There was a general recognition in the US that the shah’s perception of threat was real and diverse. The monarch’s interpretation of Iran’s security issues coincided with those concerns which the United States understood to be critical in the Cold War environment. As the staff report concluded :
It is . . . not difficult for the Shah to make a rational case for high levels of investment in US equipment, and the Executive branch to respond positively, if the threat analysis is regarded as the primary determinant of procurement policy. In short, it is difficult to criticize Iran’s perception that it needs a modern military force. What is more debatable . . . is the suitability of and problems with the particular defense programs in which Iran has chosen to invest its resources . . . .
Shahram Cubin, on the other hand, justifies the shah’s weapons purchases, arguing:
It should be emphasized that Iran’s search for security, its arms procurement programs, and its diplomacy cannot be separated from its perception of international politics. Iran was invaded in two world wars; was the object of a de facto partition between two great powers in 1907; was subjected to constant intervention and dictation throughout this century; was the target of externally abetted separatist movements in the 1940s; was threatened and penetrated in the 1950s; was vulnerable to Arab nationalist shoestring imperialism in the 1960s; and is vulnerable to proxy-wars today. Its armaments buildup in the 1970s, therefore, can scarcely be considered anomalous or anachronistic except when viewed from a comfortable distance.
Like Kemp, Chubin predicates the defense buildup on several assumptions: the sensitive and strategic nature of the Persian Gulf region; a power vacuum in the Indian Ocean; the tenuous nature of bilateral alliances; the “lightening quick” nature of modern wars which requires a “high level of preparedness and substantial indigenous resources;” the need for deterrence forces vis-a-vis the Soviet Union.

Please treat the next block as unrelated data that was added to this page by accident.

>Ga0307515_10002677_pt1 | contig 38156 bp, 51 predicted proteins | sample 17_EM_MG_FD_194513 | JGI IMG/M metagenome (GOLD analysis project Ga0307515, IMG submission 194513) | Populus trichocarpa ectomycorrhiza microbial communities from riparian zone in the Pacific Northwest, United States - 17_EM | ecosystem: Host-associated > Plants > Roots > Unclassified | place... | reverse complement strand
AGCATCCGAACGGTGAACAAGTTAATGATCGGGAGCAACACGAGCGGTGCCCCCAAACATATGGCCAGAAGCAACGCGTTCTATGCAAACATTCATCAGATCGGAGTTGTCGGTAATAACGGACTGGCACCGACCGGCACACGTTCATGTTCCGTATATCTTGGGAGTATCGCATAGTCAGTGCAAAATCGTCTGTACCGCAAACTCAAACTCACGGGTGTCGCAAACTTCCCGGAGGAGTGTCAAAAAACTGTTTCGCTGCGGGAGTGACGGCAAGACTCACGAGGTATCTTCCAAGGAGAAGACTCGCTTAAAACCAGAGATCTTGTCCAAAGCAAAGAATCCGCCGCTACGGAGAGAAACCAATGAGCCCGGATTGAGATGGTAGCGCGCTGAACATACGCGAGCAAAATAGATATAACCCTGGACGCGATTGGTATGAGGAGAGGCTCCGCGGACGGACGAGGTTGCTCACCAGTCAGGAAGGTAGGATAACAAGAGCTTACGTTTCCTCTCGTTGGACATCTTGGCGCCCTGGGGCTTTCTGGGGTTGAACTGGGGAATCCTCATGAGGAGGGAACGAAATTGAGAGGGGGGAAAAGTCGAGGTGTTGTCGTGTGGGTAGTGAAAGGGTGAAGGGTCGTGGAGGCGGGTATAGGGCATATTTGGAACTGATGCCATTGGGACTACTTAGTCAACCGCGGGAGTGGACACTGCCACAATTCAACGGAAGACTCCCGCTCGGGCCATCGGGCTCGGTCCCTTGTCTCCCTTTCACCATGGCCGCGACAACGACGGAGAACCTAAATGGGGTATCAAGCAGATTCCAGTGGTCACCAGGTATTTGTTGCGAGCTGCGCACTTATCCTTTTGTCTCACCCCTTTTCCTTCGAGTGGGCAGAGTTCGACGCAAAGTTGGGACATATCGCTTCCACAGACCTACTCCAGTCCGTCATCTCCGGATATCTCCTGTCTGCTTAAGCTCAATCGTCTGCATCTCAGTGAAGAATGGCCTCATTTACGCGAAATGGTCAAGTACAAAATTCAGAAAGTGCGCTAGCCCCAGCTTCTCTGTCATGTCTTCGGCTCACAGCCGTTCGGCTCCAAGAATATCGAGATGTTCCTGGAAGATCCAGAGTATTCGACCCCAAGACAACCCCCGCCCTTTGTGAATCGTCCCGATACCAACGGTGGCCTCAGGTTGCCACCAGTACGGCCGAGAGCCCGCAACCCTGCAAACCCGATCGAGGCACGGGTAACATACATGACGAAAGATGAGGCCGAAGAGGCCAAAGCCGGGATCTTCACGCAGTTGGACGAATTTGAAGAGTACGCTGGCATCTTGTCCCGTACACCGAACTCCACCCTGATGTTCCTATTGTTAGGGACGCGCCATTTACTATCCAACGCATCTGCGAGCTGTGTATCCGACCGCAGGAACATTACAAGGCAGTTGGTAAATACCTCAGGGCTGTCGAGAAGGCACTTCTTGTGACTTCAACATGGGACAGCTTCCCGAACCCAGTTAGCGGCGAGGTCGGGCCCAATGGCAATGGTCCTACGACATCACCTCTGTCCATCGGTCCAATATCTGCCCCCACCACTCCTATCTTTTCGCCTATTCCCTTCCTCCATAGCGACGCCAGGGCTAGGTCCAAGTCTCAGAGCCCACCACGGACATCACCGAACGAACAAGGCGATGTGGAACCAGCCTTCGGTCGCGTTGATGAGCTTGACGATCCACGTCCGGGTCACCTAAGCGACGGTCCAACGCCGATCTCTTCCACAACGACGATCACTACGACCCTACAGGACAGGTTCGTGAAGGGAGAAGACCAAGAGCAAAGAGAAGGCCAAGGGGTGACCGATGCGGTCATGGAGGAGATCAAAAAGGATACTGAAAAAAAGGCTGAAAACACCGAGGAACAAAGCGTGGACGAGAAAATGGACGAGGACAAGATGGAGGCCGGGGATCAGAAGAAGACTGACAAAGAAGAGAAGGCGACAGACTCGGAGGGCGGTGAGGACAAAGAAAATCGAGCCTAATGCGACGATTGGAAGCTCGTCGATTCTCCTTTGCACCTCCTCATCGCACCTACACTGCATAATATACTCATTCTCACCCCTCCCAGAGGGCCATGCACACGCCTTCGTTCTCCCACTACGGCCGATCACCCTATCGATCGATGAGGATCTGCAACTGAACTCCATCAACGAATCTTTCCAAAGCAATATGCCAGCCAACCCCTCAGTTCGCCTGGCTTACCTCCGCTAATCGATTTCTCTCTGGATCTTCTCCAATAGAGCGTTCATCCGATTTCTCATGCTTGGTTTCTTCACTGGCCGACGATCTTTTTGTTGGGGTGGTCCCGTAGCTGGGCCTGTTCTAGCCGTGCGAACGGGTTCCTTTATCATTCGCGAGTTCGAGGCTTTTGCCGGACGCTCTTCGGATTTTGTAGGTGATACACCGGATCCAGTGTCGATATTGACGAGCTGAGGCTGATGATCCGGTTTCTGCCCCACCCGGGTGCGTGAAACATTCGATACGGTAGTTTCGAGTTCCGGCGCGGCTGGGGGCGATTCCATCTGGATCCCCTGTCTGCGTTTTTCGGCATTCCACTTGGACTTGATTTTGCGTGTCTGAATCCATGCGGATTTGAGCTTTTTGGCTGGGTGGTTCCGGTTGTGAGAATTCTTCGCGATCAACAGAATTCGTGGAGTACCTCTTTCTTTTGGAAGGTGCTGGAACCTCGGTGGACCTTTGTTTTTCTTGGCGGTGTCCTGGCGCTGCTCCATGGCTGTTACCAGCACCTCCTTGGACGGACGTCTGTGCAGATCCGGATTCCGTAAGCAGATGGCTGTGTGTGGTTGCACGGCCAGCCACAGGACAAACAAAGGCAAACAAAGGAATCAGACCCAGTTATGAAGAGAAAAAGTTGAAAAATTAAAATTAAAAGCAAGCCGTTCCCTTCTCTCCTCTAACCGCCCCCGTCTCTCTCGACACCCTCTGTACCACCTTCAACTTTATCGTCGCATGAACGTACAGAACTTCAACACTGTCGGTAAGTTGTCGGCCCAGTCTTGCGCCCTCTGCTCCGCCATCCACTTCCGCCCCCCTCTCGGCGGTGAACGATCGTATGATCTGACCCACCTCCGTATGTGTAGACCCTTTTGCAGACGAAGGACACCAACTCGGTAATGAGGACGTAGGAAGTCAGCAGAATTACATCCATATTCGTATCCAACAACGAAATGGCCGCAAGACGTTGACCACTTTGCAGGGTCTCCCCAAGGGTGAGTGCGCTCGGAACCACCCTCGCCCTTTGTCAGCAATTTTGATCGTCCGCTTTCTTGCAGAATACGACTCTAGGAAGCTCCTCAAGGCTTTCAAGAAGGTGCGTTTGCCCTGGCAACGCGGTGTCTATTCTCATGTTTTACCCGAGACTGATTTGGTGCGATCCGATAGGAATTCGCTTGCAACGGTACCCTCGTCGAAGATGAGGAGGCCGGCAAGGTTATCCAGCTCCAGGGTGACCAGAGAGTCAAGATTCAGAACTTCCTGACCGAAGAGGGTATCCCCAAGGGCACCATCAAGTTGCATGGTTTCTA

All in all, Chubin contends that — given Iran’s perception of threat — its pattern of weapons acquisition is understandable. He then goes on to discuss the suitability of the weapons selected for Iran’s defense needs, addressing particulary the shah’s demand “to adopt tomorrow’s system, not today’s.” In this regard he concludes:
In short, Iran’s procurement policy has been to buy advanced weapons for the airforce chiefly from a single source, and to diversify its weapons for other services, while not ignoring the advantages of new technologies. The acquisition of advanced technologies is undoubtedly advantageous: it postpones obsolescence, enhances prestige, and probably has deterrent value. The increased expense of buying early (when higher unit costs often include R&D expenses) has to be balanced against the mounting expense of the system (given inflation) if bought later.
Regarding the shah’s purchase of the F-14, Chubin agrees that the decision was the correct one, especially in light of the Soviet overflights of Iran’s territory discussed earlier.
Assuming that the above evaluation is accurate, why were the shah’s procurement decisions so controversial? Did the monarch maximize the opportunity structure available to him? If so, did he consider the internal consequences of his decisions? Or did unforeseen spillover lead to unpredicted outcomes? In order to answer these questions, it is first necessary to look at whether the shah did indeed maximize the opportunities available to him
Any assessment of whether or not the shah maximized his opportunities must, at most, be mixed. It is clear that, in the Cold War environment (and given Iran’s history), an alliance with the United States was preferable to one with the Soviet Union. It is also obvious that the shah believed that he could have both guns and butter. In fact, he believed that militarization was a precondition for social and economic development. Moreover, because of Iran’s oil reserves and its strategic geographic locale, he initially expected that American loans and grants would finance his project. That was not to be the case.